Dorothy Sayers 1893–-1957
(Full name Dorothy Leigh Sayers; also wrote under the pseudonym of Johanna Leigh) English novelist, short story writer, essayist, poet, translator, dramatist, editor, and critic.
The following entry presents criticism on Sayers's short fiction from 1932 through 2000.
As a short fiction writer, Sayers is known for her stories featuring the aristocratic, erudite detective Lord Peter Wimsey. These popular detective tales established her as one of the major British detective writers in the early twentieth century. Critics praised her innovative plot points and consistent characters, as well as her intention to combine detective fiction and the novel of manners. In 1940 Sayers abandoned detective fiction in favor of her nonfiction religious writing and translations on which she concentrated until her death in 1957.
Sayers was born on June 13, 1893, in Oxford, where her father was headmaster of the Cathedral Choir School. Tutored at home as a child, she mastered French, Latin, and German at an early age. Years later, she won a scholarship to Somerville College, Oxford University, receiving both her bachelor's and master's degrees in 1920, and graduating among the first group of women to be granted degrees by Oxford. After graduation, she held several jobs, including those of French teacher and reader for Blackwell's publishing house. In 1922, Sayers found long-term work as a copywriter for an advertising firm in London. She held this job for nine years while writing several of the Wimsey novels in her spare time. In 1928, five years after the publication of her first detective novel, Whose Body? (1923), Sayers and author Anthony Berkeley founded the London Detection Club, of which she later became president. By 1931, the financial success of Sayers's Lord Peter Wimsey series allowed her to quit the advertising job and become a full-time writer. In 1936, she turned to drama, convinced that the stage was the artistic medium best suited for presenting an emerging concern of hers—Christian history and belief—in an understandable, stimulating way to the general public. Throughout her career Sayers wrote numerous thought-provoking articles, essays, and books on a variety of subjects—several of them religious—and many have received considerable critical attention. Sayers dedicated the majority of her last decade to translating the Divina Commedia, which she titled The Comedy of Dante Alighieri the Florentine, a project toward which she had been steered by a friend and fellow author Charles Williams. Sayers died in Witham, Essex, in 1957, while still working on the final section of the translation, which was later completed by Barbara Reynolds. The entire work, part of the Penguin Classics series, is recognized for its accomplishment and is still used in many college classrooms today.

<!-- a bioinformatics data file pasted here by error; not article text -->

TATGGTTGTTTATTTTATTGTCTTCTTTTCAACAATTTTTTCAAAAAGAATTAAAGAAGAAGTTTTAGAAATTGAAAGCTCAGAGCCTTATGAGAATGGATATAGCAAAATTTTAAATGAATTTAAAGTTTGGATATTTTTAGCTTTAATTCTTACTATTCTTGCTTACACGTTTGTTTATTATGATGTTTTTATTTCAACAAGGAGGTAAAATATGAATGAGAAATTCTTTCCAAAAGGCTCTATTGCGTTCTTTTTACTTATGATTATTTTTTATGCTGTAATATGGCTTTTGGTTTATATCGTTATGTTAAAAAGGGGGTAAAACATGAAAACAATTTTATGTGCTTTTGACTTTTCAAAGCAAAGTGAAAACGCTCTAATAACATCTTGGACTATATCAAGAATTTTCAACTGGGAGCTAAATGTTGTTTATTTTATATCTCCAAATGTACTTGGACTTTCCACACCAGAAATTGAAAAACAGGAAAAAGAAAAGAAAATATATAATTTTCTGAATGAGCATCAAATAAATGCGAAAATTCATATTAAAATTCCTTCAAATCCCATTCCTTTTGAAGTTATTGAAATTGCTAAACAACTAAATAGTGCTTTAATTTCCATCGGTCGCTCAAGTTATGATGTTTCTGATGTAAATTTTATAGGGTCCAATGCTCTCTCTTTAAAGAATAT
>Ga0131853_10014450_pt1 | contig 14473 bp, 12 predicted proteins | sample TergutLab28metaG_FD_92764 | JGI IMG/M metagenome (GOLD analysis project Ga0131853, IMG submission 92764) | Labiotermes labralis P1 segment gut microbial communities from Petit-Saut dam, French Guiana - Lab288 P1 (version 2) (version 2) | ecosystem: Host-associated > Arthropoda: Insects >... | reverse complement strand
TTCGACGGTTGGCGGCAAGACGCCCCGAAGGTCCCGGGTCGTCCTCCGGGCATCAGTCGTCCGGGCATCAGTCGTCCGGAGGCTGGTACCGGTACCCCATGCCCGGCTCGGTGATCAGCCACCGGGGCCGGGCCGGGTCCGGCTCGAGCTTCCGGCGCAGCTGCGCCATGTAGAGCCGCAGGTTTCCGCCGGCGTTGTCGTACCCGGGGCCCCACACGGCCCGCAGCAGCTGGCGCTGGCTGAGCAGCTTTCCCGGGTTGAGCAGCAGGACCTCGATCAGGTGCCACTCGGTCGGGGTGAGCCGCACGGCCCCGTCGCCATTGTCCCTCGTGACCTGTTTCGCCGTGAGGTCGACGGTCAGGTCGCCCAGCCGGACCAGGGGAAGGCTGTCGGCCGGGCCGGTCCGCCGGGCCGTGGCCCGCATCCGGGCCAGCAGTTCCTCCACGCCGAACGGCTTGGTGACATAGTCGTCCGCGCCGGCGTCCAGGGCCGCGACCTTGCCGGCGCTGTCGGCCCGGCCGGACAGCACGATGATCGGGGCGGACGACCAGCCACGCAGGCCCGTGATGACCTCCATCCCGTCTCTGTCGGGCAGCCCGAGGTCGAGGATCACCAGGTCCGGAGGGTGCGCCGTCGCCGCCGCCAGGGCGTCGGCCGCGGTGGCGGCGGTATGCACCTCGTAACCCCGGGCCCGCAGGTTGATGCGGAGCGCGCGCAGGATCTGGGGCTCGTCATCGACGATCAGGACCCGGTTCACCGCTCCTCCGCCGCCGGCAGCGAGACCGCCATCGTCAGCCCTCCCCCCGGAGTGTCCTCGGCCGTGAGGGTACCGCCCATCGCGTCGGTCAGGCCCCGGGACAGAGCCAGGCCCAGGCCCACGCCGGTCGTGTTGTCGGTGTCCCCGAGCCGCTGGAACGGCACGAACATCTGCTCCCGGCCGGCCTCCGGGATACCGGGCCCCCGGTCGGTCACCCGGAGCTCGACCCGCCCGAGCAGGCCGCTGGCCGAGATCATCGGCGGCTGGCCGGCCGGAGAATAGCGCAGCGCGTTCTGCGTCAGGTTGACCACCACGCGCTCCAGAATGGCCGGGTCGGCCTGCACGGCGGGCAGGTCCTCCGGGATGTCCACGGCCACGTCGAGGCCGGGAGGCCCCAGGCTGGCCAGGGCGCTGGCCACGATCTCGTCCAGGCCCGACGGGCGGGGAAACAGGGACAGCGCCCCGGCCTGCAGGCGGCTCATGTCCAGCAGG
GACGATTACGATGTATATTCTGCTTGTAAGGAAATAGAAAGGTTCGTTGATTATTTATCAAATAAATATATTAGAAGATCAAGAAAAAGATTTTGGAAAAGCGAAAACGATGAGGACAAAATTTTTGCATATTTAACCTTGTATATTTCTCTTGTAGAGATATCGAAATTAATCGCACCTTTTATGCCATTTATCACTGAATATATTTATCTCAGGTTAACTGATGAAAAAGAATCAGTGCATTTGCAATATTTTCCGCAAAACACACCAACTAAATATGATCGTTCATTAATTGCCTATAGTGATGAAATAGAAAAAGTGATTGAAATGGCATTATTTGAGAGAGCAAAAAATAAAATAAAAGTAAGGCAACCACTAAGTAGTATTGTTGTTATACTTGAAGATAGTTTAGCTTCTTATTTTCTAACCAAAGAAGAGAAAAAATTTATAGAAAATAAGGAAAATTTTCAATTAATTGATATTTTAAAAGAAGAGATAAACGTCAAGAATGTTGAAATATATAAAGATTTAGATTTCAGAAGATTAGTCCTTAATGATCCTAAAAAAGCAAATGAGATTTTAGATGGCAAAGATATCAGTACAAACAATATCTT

Major Works of Short Fiction
Sayers's reputation as a short story writer is based on four collections of short stories: Lord Peter Views the Body (1928); Hangman's Holiday (1933); In the Teeth of the Evidence, and Other Stories (1939), and the posthumous Striding Folly (1972). Several of the stories feature Lord Peter Wimsey, a short, wealthy, aristocratic detective who travels in the best London circles and solves crimes. Critics commend her careful use of details, interesting and consistent characters, and the well-drawn plots of these stories, such as “The Undignified Melodrama of the Bone of Contention,” where Wimsey locates a missing will and exposes a fraudulent scheme. In “The Bibulous Business of a Matter of Time,” Wimsey's expertise in fine wine and English grammar catches a wily jewel thief. Commentators note that the Wimsey stories range from the macabre and grotesque to the light and entertaining. Several of Sayers's detective stories feature the detective-hero Montague Egg, a traveling wine salesman. Less erudite and sophisticated than Wimsey, Egg is a practical and unassuming man who has a talent for solving crime. He proved to be a popular character and a welcome contrast to Wimsey. In “The Poisoned Dow '08,” Egg investigates the murder of one of his customers who was poisoned by a bottle of wine that Egg had sold to him. Using his intuitive nature and understanding of human behavior, he uncovers the real killer. Through scrutiny of a group of suspects on a train, he solves the disappearance of a criminal financier who had assumed another identity in order to escape detection. In addition to the Wimsey and Egg detective stories, Sayers's also wrote several stories without a detective, but involving crimes, unexplained events, and sinister mysteries.